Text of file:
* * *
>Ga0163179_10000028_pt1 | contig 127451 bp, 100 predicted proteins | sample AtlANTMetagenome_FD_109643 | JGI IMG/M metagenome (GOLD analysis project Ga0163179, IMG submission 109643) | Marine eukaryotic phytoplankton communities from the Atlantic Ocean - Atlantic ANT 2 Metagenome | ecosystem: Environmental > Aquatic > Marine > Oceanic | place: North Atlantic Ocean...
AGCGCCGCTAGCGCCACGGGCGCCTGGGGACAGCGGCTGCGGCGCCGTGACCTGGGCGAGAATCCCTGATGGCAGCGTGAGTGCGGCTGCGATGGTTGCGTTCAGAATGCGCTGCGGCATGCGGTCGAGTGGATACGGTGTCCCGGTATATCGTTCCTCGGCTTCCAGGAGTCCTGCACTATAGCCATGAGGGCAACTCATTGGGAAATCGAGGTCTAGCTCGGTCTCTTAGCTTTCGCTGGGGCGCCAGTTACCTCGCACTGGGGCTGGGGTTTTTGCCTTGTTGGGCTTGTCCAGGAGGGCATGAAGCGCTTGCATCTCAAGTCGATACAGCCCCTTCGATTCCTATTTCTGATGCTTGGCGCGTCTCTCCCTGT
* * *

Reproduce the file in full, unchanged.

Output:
>Ga0163179_10000028_pt1 | contig 127451 bp, 100 predicted proteins | sample AtlANTMetagenome_FD_109643 | JGI IMG/M metagenome (GOLD analysis project Ga0163179, IMG submission 109643) | Marine eukaryotic phytoplankton communities from the Atlantic Ocean - Atlantic ANT 2 Metagenome | ecosystem: Environmental > Aquatic > Marine > Oceanic | place: North Atlantic Ocean...
AGCGCCGCTAGCGCCACGGGCGCCTGGGGACAGCGGCTGCGGCGCCGTGACCTGGGCGAGAATCCCTGATGGCAGCGTGAGTGCGGCTGCGATGGTTGCGTTCAGAATGCGCTGCGGCATGCGGTCGAGTGGATACGGTGTCCCGGTATATCGTTCCTCGGCTTCCAGGAGTCCTGCACTATAGCCATGAGGGCAACTCATTGGGAAATCGAGGTCTAGCTCGGTCTCTTAGCTTTCGCTGGGGCGCCAGTTACCTCGCACTGGGGCTGGGGTTTTTGCCTTGTTGGGCTTGTCCAGGAGGGCATGAAGCGCTTGCATCTCAAGTCGATACAGCCCCTTCGATTCCTATTTCTGATGCTTGGCGCGTCTCTCCCTGT